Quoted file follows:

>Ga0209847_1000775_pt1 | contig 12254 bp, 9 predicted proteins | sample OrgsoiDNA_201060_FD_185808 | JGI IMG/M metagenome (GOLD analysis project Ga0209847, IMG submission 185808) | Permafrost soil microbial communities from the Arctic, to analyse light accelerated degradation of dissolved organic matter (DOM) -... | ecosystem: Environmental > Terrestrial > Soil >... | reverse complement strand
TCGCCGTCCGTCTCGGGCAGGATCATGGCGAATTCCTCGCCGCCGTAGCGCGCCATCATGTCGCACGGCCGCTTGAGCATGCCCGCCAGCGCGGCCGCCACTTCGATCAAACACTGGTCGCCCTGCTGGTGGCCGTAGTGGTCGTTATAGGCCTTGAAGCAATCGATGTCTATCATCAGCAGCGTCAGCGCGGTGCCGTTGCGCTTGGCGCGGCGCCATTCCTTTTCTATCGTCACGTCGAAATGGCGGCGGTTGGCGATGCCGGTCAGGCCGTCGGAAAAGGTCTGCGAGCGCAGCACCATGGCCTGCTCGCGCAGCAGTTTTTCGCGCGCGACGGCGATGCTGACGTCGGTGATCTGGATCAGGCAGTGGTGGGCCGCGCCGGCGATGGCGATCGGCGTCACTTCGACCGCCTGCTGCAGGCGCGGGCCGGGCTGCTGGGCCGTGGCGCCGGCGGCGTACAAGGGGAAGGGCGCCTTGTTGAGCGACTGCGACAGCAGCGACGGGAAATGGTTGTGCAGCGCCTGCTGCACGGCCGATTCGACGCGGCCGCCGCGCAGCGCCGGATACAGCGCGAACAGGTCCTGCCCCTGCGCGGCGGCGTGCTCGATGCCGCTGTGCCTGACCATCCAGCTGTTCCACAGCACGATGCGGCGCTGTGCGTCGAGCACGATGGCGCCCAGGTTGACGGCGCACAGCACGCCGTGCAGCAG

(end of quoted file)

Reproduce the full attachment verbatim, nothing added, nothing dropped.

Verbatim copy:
>Ga0209847_1000775_pt1 | contig 12254 bp, 9 predicted proteins | sample OrgsoiDNA_201060_FD_185808 | JGI IMG/M metagenome (GOLD analysis project Ga0209847, IMG submission 185808) | Permafrost soil microbial communities from the Arctic, to analyse light accelerated degradation of dissolved organic matter (DOM) -... | ecosystem: Environmental > Terrestrial > Soil >... | reverse complement strand
TCGCCGTCCGTCTCGGGCAGGATCATGGCGAATTCCTCGCCGCCGTAGCGCGCCATCATGTCGCACGGCCGCTTGAGCATGCCCGCCAGCGCGGCCGCCACTTCGATCAAACACTGGTCGCCCTGCTGGTGGCCGTAGTGGTCGTTATAGGCCTTGAAGCAATCGATGTCTATCATCAGCAGCGTCAGCGCGGTGCCGTTGCGCTTGGCGCGGCGCCATTCCTTTTCTATCGTCACGTCGAAATGGCGGCGGTTGGCGATGCCGGTCAGGCCGTCGGAAAAGGTCTGCGAGCGCAGCACCATGGCCTGCTCGCGCAGCAGTTTTTCGCGCGCGACGGCGATGCTGACGTCGGTGATCTGGATCAGGCAGTGGTGGGCCGCGCCGGCGATGGCGATCGGCGTCACTTCGACCGCCTGCTGCAGGCGCGGGCCGGGCTGCTGGGCCGTGGCGCCGGCGGCGTACAAGGGGAAGGGCGCCTTGTTGAGCGACTGCGACAGCAGCGACGGGAAATGGTTGTGCAGCGCCTGCTGCACGGCCGATTCGACGCGGCCGCCGCGCAGCGCCGGATACAGCGCGAACAGGTCCTGCCCCTGCGCGGCGGCGTGCTCGATGCCGCTGTGCCTGACCATCCAGCTGTTCCACAGCACGATGCGGCGCTGTGCGTCGAGCACGATGGCGCCCAGGTTGACGGCGCACAGCACGCCGTGCAGCAG